Adapted from “Journal de Cannes,” translated by Jean-Luc Mengus, Traﬁc, no. 15, été [summer] 1995. — .J.R.
From 1970 to 1973, when I was living in Paris, it was still possible to write Cannes coverage for two magazines, stay in a cheap hotel, and not lose too much money, and last year I was able to start attending again thanks to being on the selection committee of the New York Film Festival. Despite the opening of a new Palais des Festivals in 1983 and the closing or remodeling of various cinemas, the most signiﬁcant changes to be found here after two decades could arguably be summed up in a single phrase: what we mean when we say “contemporary cinema,” entailing not only what we include but what we leave out. In theory, all the beauty and horrors, the contradictions and paradoxes of world cinema are crammed in two weeks over a few city blocks. But in practice, how can we say with any conﬁdence that Cannes is an accurate précis of anything except the international ﬁlm business (which includes the press)?
Perhaps the biggest difference between the seventies and nineties in Cannes is the matter of whose opinions count the most.… Read more »
Commissioned by Stanley Schtinter in the summer of 2019 for the limited LP release of Carles Santos’ soundtrack score for Pere Portabella’s Vampir Cuadecuc in early 2020. I received a copy of this LP from Stanley earlier this month — on the final day of a Portabella retrospective in London that began in November, when I gave a lecture at Close-up and Portabella himself, who’d just turned 93, was amiably present. – J.R.
Masterpieces have many possible ports of entry. My own passport into Pere Portabella’s Vampir Cuadecuc (1970) — first seen multiple times at the Directors’ Fortnight in Cannes in 1971 and then celebrated in my festival coverage for the Village Voice – was composed of rampant cinephilia crossed with political ignorance, as well as a fascination with William S. Burroughs’ use of cut-ups in Naked Lunch (1959), The Soft Machine (1961-1966), and The Ticket That Exploded (1962-1967) to create scrambled syntax (echoed in Portabella’s capacity to shift his narrative focus within single shots from the Dracula story itself to the filming of it). I knew then that Portabella, one of the Spanish producers of Luis Buñuel’s Viridiana, had his own passport confiscated as punishment by Francoist Spain, accounting for his absence in Cannes, and that his film was mostly a silent documentary of the shooting of an adaptation of Bram Stoker’s Dracula by one Jesus Franco, accompanied by musique concrète.… Read more »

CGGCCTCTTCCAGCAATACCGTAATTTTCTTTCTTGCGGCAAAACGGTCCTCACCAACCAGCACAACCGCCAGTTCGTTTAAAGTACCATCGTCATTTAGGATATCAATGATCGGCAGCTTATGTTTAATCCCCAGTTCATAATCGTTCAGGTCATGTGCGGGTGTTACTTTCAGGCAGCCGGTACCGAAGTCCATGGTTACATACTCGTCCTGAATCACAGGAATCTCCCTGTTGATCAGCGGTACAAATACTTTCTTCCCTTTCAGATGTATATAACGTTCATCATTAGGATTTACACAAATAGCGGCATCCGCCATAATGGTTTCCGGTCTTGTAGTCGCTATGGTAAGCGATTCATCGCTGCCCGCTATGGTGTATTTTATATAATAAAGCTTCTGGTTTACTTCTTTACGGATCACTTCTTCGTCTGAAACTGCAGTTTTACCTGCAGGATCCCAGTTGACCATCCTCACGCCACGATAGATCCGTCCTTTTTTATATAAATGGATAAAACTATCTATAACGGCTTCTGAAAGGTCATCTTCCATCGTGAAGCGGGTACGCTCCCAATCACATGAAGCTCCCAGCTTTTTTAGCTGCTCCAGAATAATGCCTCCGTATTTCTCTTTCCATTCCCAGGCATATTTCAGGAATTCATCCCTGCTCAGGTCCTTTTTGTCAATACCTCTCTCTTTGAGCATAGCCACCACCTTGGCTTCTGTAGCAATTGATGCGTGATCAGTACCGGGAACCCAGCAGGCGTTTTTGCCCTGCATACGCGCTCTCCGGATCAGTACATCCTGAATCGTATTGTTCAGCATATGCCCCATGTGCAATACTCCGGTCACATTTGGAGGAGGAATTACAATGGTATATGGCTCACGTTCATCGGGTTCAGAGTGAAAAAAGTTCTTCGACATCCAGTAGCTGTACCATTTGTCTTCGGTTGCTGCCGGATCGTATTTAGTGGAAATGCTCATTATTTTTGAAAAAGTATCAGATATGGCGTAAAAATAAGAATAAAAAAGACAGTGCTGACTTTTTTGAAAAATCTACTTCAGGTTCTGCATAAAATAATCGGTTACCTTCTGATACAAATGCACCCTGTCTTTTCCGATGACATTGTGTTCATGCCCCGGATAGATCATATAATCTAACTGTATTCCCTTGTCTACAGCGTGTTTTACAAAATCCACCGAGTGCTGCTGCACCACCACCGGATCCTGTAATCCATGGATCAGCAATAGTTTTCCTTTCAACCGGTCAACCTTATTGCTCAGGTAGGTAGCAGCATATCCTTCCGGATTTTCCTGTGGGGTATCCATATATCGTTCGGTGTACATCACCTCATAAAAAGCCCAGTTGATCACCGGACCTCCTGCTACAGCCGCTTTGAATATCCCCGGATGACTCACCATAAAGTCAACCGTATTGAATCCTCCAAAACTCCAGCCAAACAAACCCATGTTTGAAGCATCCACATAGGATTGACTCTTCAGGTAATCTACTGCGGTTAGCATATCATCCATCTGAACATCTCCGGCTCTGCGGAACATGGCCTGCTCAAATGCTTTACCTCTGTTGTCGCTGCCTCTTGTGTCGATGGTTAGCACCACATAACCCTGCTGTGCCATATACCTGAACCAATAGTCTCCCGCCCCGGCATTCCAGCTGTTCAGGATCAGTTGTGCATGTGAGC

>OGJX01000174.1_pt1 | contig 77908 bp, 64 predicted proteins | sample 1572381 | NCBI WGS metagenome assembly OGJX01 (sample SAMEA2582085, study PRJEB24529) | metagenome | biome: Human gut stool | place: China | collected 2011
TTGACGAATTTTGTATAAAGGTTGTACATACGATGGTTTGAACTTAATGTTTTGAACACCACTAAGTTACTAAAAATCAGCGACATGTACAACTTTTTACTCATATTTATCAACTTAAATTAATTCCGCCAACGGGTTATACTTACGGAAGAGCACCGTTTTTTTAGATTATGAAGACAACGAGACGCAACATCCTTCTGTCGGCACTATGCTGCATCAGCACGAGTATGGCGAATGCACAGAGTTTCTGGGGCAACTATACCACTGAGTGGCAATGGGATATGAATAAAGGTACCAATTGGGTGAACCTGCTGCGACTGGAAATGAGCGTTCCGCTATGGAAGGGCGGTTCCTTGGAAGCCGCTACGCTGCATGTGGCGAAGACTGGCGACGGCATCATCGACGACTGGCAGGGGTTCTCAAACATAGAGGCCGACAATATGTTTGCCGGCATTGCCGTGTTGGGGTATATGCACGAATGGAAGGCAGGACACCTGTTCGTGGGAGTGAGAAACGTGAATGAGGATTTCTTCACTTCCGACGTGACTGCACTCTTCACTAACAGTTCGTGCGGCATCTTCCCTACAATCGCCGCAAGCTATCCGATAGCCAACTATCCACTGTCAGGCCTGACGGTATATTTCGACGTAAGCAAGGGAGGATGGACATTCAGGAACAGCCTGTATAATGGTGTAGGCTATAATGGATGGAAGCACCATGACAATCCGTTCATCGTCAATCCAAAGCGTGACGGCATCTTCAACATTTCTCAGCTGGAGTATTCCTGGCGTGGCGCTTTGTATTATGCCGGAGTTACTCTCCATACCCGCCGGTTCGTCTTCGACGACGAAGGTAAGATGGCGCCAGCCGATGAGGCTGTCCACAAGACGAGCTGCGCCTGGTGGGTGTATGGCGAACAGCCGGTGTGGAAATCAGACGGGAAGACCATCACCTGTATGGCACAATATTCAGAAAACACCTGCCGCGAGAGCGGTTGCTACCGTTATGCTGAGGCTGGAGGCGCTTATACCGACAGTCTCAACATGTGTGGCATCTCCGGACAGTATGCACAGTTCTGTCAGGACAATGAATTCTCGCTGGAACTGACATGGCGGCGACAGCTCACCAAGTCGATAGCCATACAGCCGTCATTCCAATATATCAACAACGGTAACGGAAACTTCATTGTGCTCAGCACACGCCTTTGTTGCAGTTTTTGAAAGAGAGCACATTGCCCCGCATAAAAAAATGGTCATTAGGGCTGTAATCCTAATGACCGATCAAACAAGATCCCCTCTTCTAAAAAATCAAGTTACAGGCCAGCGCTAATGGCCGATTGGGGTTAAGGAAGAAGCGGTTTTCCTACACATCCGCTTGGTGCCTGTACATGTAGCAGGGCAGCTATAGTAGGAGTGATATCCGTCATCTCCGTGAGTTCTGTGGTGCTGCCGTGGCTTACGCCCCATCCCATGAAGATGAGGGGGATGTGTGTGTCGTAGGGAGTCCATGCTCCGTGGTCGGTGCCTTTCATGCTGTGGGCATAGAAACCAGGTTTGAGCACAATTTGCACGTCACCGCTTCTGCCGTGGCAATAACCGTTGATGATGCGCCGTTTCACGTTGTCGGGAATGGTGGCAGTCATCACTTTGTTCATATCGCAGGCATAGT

From Monthly Film Bulletin, November 1974 (Vol. 41, No. 490). — J.R.
Director: Eddie Saeta
Before dying from an accident, Laura Saunders’ last words to her husband Fred are, “I’ll come back”. Unable to accept her death, Fred visits a number of fake spiritualists and death cultists until a classified ad (“Control your own reincarnation”) leads him to Tana, a friend and former lover of Dr. Death who brings Fred to one of Death’s ‘demonstrations’: a girl scarred by an accident is willingly sawed in half so that her soul can pass into the undamaged body of another women. Death dubs the reawakened corpse Venus and promptly becomes her lover, incurring the jealousy of Tana, who subsequently throws acid in Venus’ face. At a later meeting with Fred, Death explains that he discovered his power — based on a formula kept in an amulet around his neck — 1000 years ago, and his soul has survived ever since by passing into a succession of bodies of various races and both sexes belonging to his murder victims, He offers to revive Laura’s corpse with another woman’s soul for $50,000 and Fred agrees; but when Tana is garishly murdered for this purpose, Fred is appalled, and after Death fails to animate Laura’s body, asks him to keep the money and abandon the project. … Read more »